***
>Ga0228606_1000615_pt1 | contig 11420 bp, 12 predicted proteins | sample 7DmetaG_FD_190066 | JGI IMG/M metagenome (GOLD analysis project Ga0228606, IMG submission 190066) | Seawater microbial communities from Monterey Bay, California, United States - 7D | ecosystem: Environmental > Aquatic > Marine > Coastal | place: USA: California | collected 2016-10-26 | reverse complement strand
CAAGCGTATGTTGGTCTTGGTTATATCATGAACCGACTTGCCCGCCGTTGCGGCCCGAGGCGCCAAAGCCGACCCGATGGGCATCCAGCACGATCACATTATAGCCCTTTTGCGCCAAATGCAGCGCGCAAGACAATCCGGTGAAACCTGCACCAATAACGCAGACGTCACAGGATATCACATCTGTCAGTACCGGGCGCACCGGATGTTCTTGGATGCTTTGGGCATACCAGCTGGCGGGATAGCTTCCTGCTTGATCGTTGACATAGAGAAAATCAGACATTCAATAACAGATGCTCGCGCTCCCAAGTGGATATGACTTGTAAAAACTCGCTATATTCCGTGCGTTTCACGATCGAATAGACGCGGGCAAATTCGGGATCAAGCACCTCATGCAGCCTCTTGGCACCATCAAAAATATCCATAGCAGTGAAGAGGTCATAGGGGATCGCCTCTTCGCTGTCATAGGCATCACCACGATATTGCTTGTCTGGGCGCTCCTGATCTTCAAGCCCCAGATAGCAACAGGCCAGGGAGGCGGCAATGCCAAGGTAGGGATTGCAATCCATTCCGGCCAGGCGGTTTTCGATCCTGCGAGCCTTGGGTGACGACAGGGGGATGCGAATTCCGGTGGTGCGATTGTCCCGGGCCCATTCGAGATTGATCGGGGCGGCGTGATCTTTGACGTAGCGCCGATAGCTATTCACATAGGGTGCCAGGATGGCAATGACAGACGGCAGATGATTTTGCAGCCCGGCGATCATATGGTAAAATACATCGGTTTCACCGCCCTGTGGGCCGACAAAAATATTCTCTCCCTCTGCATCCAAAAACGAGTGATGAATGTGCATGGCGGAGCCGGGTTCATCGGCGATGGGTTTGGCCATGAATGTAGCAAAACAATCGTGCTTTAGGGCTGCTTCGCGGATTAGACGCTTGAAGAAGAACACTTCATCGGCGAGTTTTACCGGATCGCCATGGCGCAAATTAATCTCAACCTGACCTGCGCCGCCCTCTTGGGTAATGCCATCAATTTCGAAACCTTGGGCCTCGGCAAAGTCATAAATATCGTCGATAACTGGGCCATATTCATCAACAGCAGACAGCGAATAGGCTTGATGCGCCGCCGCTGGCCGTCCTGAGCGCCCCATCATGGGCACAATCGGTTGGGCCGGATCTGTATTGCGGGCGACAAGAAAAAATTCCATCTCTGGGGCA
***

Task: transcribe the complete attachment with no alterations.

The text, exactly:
>Ga0228606_1000615_pt1 | contig 11420 bp, 12 predicted proteins | sample 7DmetaG_FD_190066 | JGI IMG/M metagenome (GOLD analysis project Ga0228606, IMG submission 190066) | Seawater microbial communities from Monterey Bay, California, United States - 7D | ecosystem: Environmental > Aquatic > Marine > Coastal | place: USA: California | collected 2016-10-26 | reverse complement strand
CAAGCGTATGTTGGTCTTGGTTATATCATGAACCGACTTGCCCGCCGTTGCGGCCCGAGGCGCCAAAGCCGACCCGATGGGCATCCAGCACGATCACATTATAGCCCTTTTGCGCCAAATGCAGCGCGCAAGACAATCCGGTGAAACCTGCACCAATAACGCAGACGTCACAGGATATCACATCTGTCAGTACCGGGCGCACCGGATGTTCTTGGATGCTTTGGGCATACCAGCTGGCGGGATAGCTTCCTGCTTGATCGTTGACATAGAGAAAATCAGACATTCAATAACAGATGCTCGCGCTCCCAAGTGGATATGACTTGTAAAAACTCGCTATATTCCGTGCGTTTCACGATCGAATAGACGCGGGCAAATTCGGGATCAAGCACCTCATGCAGCCTCTTGGCACCATCAAAAATATCCATAGCAGTGAAGAGGTCATAGGGGATCGCCTCTTCGCTGTCATAGGCATCACCACGATATTGCTTGTCTGGGCGCTCCTGATCTTCAAGCCCCAGATAGCAACAGGCCAGGGAGGCGGCAATGCCAAGGTAGGGATTGCAATCCATTCCGGCCAGGCGGTTTTCGATCCTGCGAGCCTTGGGTGACGACAGGGGGATGCGAATTCCGGTGGTGCGATTGTCCCGGGCCCATTCGAGATTGATCGGGGCGGCGTGATCTTTGACGTAGCGCCGATAGCTATTCACATAGGGTGCCAGGATGGCAATGACAGACGGCAGATGATTTTGCAGCCCGGCGATCATATGGTAAAATACATCGGTTTCACCGCCCTGTGGGCCGACAAAAATATTCTCTCCCTCTGCATCCAAAAACGAGTGATGAATGTGCATGGCGGAGCCGGGTTCATCGGCGATGGGTTTGGCCATGAATGTAGCAAAACAATCGTGCTTTAGGGCTGCTTCGCGGATTAGACGCTTGAAGAAGAACACTTCATCGGCGAGTTTTACCGGATCGCCATGGCGCAAATTAATCTCAACCTGACCTGCGCCGCCCTCTTGGGTAATGCCATCAATTTCGAAACCTTGGGCCTCGGCAAAGTCATAAATATCGTCGATAACTGGGCCATATTCATCAACAGCAGACAGCGAATAGGCTTGATGCGCCGCCGCTGGCCGTCCTGAGCGCCCCATCATGGGCACAATCGGTTGGGCCGGATCTGTATTGCGGGCGACAAGAAAAAATTCCATCTCTGGGGCA